First published back in October of 2007 by Bloodletting Press, Brian Keene’s novella ‘Tequila’s Sunrise’ was originally only made available in a limited edition signed and numbered hardback (500 copies) or a more deluxe lettered hardback edition (26 copies). This had made the novella highly collectable and over the years quite a sought after book. In May of 2011, the tale was re-released in ebook format via Deadlite Press.
The tale later appeared within the collection of Keene’s shorts entitled ‘Unhappy Endings’ (2009).
In the land of Oaxaca, war is upon the tribe of the Tenochas (a tribe who would later become known as the Aztecs). The men of the tribe leave Oaxaca in order to fight for their land. However, fourteen-year-old Chalco is left behind to look after the women and children.
However, when Chalco leaves Oaxaca to hunt for food he encounters a messenger of the gods named Huitzilopochtli. The messenger allows Chalco to gain their godly vision by drinking tequila. Chalco obliges and a door to the labyrinth (a dimensional shortcut between worlds, universes and realities) is revealed. And so Chalco is sent on a mission by Huitzilopochtli to save the Tenocahs people (and indeed humanity itself) by killing the leader of the brutal invaders who plan to attack the Tenochas people.
Chalco’s mission is filled with otherworldly surprises along with strange glimpses from different periods throughout history. A mission that will see Chalco grow into the great man that he was destined to become...
‘Tequila’s Surise’ is a fast-paced and highly imaginative fable-esque tale that manages to squeeze in a clever fictional history for the spirit tequila (something which the whole story revolves around).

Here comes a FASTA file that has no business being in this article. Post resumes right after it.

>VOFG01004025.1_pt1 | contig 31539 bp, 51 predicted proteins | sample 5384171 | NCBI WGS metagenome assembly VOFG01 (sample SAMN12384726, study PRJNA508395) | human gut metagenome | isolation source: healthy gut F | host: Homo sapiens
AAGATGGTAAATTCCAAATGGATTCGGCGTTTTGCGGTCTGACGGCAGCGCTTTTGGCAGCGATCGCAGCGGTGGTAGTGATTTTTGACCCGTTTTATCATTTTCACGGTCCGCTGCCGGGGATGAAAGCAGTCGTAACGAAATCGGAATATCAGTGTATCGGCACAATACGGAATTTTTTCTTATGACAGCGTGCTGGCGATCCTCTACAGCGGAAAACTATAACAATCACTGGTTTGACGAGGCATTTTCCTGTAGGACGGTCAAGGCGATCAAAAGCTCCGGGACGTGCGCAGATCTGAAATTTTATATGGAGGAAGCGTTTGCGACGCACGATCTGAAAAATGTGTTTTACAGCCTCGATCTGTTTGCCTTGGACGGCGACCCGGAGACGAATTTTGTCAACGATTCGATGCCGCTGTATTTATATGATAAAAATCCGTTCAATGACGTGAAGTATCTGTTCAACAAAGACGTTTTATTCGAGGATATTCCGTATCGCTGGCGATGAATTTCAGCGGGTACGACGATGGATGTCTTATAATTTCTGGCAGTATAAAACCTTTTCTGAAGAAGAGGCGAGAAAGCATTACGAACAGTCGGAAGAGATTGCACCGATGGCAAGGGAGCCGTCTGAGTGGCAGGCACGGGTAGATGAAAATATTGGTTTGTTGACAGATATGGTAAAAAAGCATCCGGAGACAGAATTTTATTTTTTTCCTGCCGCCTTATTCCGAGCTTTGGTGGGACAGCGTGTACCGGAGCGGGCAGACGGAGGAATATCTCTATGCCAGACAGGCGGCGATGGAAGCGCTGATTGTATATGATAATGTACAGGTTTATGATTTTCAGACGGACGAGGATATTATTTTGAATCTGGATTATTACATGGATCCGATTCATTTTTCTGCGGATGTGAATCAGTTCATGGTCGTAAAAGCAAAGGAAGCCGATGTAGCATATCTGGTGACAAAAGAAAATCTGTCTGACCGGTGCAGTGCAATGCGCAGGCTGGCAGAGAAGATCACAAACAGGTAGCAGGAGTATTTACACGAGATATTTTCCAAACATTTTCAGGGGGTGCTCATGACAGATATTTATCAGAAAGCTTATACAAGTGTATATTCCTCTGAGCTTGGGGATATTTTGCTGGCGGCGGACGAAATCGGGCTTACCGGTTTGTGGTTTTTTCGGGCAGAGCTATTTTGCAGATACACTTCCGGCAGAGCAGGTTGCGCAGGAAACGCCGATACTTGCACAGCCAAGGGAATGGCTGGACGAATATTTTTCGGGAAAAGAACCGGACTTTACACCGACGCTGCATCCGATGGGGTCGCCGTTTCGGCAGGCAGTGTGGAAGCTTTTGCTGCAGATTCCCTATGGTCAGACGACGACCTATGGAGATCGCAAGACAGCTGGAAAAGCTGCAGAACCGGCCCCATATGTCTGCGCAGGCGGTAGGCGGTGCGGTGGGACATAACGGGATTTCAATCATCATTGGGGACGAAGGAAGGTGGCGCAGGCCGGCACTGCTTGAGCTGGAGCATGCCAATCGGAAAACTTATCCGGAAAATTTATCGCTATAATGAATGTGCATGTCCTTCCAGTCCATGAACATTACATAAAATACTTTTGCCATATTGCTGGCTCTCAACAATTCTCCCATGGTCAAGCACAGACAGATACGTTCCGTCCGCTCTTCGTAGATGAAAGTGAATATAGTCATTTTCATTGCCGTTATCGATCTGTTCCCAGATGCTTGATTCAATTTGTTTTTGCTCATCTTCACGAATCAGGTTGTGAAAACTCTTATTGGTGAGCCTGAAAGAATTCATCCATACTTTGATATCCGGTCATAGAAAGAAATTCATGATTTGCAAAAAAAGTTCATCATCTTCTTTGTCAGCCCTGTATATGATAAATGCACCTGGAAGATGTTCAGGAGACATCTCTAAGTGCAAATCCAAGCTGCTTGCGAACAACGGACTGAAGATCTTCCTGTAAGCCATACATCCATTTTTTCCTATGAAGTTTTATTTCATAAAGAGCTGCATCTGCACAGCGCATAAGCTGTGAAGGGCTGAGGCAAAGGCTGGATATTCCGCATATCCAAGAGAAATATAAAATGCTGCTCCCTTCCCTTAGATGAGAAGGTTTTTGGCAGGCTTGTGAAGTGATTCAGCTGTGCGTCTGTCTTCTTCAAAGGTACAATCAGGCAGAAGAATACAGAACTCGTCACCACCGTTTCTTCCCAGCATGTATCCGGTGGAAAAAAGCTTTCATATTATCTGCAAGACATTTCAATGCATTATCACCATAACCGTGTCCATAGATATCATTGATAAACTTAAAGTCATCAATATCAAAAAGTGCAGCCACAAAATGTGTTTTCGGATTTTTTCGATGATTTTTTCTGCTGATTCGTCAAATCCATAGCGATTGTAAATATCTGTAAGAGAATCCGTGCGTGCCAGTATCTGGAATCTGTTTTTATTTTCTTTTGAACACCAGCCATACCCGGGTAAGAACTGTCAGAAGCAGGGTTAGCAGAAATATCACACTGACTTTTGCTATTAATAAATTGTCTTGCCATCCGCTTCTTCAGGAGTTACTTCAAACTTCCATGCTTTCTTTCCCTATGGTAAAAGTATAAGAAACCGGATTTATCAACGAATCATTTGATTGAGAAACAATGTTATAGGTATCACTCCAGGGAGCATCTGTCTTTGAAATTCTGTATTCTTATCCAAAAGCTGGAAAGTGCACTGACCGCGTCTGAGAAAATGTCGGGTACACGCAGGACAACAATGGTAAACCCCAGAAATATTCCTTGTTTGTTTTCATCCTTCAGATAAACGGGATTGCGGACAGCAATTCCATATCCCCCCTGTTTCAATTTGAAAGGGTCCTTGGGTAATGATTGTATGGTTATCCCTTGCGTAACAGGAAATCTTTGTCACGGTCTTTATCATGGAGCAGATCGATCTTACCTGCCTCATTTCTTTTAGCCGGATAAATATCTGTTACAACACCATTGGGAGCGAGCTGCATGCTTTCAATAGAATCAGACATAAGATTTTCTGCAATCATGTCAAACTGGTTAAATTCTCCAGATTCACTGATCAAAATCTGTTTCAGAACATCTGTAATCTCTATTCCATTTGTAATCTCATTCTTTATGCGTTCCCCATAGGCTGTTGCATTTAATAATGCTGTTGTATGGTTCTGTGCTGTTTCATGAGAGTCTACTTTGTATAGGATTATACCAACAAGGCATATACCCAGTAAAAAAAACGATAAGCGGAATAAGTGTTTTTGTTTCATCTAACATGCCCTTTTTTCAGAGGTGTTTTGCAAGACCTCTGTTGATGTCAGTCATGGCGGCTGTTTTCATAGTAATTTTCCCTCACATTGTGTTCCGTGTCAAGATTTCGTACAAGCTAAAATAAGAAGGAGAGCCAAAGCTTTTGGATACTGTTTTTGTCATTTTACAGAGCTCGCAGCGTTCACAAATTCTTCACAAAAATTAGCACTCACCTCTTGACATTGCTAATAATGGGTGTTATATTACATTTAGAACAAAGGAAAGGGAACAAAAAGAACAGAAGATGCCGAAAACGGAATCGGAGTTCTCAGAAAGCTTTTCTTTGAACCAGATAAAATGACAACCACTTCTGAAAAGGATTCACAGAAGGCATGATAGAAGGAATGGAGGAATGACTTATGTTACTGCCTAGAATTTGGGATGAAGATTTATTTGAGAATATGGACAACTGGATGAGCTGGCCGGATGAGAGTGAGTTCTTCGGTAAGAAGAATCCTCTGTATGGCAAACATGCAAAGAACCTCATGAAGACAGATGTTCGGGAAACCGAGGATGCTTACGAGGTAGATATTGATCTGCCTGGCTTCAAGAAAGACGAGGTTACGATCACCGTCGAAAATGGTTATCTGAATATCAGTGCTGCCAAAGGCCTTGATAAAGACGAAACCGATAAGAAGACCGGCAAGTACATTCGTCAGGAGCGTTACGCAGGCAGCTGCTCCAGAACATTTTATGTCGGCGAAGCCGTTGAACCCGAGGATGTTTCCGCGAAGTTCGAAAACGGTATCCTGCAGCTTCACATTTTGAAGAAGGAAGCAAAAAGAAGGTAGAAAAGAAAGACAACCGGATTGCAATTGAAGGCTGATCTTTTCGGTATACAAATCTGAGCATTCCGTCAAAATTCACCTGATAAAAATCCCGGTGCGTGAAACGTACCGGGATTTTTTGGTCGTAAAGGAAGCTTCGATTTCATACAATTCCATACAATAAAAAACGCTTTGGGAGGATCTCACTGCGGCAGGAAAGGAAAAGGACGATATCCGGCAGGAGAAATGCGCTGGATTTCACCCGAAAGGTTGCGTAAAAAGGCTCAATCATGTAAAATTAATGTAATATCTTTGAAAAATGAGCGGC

Within the tightly woven fabric of his strange coming-of-age tale, Keene ties in a host of gods and prolific historical figures, creating a tale of near-epic proportions that somehow sits snugly within such a short novella. However surreal this may sound, Keene has managed to do this well, delivering a tight tale of the fantastic, that it has to be said concludes particularly well, whilst still wrapping-up the whole fictional history that he has created behind the drink of tequila.
The novella is in no way overwhelmed with the details behind the Tenochas people, nor does it go to great lengths to set down the purpose of the ensuing war, or the various intricacies of the gods. Instead Keene takes the reader on a short yet fantastical trip that unearths a whole host of surprises.
All in all ‘Tequila’s Sunrise’ is a thoroughly enjoyable read that fits well within the mythos of Keene’s other work. For hardcore fans of Keene, this will be another must read, whereas for everyone else it is simply an imaginative pleasure to follow Chalco’s fantastical story.
The book also includes a three page afterward that gives those readers who are unaware of the principals behind Keene’s labyrinth, a very important insight into what is involved and how it links his other work together.
The book includes three black & white illustrations by the artist Alex McVey.
The novella runs for a total of 61 pages.
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